The open letter refers to semi-secret photographic activities. The renowned artist allegedly invited dancers to perform in visual art performances and, under this pretext, attempted to get closer. Some dancers would have been offered, after these sessions, substantial sums of money. Who refused them, saw his role limited, and exposed himself to humiliation or manipulation, states the open letter, signed by eight people whose names are revealed, the rest of the signatories remaining anonymous.
Jan Fabre is also accused of humiliating women during rehearsals with "painful and often openly sexist criticism".
Some of the signatories claim to have been victims of sexual transgressive practices, others to have witnessed them.
Their testimony is now public because attempts to dialogue with Jan Fabre within the Troubleyn company have not been successful.
The signatories are also offended by an interview in which the artist claims that he has never seen any problems with transgressive sexual behaviour during his fourty years of collaboration. However, in two years, no fewer than six employees have left for this reason, the document points out.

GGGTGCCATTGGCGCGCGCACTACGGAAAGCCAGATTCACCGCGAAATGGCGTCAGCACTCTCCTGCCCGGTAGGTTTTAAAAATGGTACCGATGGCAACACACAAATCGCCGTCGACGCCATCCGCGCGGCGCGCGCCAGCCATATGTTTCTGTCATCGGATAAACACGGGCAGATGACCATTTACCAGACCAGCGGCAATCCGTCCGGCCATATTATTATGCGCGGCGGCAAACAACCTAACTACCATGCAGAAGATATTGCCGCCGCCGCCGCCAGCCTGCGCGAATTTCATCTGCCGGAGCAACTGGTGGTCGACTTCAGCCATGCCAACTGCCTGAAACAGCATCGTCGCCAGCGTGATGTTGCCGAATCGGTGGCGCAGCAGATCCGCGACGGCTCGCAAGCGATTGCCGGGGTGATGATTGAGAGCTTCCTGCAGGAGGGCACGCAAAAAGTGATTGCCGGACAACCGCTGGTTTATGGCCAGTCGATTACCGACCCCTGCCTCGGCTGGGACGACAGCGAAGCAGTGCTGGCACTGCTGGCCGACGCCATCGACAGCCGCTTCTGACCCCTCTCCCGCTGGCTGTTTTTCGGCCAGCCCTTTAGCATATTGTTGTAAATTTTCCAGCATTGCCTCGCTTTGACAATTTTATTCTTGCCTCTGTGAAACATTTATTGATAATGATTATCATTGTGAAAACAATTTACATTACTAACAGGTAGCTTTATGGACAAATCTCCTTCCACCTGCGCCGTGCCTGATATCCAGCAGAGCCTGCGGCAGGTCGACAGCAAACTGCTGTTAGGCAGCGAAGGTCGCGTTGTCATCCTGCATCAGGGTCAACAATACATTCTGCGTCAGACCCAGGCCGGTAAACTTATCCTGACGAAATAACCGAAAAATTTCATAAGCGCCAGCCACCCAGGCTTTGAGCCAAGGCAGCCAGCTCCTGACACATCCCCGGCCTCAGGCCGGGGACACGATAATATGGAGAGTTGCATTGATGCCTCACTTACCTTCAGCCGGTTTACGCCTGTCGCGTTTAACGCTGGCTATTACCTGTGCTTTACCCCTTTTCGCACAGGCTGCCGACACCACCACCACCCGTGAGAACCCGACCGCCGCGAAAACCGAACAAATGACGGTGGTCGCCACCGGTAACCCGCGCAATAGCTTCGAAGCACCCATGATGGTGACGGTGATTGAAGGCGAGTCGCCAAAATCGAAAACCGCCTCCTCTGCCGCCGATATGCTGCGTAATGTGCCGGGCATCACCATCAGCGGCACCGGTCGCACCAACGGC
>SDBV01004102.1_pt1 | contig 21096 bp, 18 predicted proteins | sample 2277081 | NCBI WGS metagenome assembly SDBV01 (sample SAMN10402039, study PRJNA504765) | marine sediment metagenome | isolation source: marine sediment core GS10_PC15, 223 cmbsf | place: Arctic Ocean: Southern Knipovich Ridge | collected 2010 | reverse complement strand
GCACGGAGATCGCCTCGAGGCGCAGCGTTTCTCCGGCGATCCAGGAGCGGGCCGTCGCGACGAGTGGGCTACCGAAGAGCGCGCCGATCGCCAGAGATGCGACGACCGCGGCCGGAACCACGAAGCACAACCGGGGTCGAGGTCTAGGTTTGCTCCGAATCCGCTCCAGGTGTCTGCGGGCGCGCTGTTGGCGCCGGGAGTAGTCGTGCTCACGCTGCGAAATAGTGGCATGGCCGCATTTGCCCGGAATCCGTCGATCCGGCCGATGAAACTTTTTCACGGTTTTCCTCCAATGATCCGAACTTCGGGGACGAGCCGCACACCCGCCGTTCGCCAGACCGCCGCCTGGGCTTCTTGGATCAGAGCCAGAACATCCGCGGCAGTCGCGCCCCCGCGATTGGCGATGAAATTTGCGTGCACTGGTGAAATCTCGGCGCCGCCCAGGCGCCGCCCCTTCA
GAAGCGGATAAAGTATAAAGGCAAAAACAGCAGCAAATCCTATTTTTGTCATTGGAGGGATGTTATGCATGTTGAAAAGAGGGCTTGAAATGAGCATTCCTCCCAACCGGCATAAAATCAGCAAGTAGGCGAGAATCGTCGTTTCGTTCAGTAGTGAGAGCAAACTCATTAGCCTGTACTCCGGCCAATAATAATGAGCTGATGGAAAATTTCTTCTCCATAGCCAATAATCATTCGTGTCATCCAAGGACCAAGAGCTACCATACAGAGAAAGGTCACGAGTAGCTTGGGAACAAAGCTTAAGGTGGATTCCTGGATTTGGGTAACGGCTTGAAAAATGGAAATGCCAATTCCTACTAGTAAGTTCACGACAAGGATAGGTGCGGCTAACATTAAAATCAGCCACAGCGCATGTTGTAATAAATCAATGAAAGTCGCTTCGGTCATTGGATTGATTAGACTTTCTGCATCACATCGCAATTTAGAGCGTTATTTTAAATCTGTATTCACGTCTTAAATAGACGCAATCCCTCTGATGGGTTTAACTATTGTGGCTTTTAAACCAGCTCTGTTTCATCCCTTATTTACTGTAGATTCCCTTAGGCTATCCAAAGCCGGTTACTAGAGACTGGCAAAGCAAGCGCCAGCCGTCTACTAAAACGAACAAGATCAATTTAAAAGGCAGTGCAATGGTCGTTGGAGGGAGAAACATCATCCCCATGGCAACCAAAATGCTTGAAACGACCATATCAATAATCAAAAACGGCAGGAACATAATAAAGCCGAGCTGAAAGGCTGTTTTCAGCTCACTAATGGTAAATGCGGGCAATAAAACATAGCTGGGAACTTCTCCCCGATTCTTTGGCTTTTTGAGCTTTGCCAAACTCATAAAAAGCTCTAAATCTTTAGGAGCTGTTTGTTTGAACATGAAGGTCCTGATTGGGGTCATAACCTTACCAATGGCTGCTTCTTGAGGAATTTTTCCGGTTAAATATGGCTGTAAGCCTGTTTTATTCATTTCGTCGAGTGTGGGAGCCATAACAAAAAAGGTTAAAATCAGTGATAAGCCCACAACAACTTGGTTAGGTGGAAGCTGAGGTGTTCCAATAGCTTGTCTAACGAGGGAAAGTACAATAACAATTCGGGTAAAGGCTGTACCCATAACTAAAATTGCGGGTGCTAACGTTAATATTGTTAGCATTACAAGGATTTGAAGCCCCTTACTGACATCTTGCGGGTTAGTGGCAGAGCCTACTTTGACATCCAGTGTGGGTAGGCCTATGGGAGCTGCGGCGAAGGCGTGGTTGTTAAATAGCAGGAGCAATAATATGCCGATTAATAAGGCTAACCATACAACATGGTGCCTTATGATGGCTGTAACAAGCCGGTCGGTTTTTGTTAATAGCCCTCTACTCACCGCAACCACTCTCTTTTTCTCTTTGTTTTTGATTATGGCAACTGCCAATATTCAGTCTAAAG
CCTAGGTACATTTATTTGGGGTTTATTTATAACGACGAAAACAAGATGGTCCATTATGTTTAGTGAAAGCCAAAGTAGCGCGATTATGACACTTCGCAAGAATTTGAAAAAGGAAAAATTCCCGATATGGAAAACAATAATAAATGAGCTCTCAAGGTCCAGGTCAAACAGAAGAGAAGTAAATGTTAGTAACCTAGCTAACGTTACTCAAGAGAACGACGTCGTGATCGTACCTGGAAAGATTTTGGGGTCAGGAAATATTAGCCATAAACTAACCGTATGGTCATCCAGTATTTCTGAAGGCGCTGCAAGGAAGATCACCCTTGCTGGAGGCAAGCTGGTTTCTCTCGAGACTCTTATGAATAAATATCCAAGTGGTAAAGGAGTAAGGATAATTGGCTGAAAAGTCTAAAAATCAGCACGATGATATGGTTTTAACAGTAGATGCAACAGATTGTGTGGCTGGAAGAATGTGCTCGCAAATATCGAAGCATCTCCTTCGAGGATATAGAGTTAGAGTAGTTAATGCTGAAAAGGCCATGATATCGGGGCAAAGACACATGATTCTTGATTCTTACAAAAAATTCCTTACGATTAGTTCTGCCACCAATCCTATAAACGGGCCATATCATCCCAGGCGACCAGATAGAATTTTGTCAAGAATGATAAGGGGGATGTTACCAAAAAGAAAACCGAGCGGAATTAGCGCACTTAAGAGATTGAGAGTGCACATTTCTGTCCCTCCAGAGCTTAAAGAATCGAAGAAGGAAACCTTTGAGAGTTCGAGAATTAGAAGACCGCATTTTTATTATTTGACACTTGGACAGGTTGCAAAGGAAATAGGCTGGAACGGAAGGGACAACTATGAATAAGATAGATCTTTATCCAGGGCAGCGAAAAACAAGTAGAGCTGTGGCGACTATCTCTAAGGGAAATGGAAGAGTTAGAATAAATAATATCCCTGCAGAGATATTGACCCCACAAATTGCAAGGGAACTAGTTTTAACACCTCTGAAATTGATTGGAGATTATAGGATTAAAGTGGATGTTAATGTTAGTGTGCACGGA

Fabre and Troubleyn deny the criticisms on the rekto:verso website: "We don't force anyone here to do things that are considered for one or the other as beyond their limits". They also regret that a trial is conducted in the media without the possibility of self-defence and challenge any inappropriate behaviour.
Jan Fabre reacted : "I never intended to intimidate or hurt people psychologically or sexually."
In the meantime the Labour Auditor's public prosecutor from Antwerp has started a research into the artist.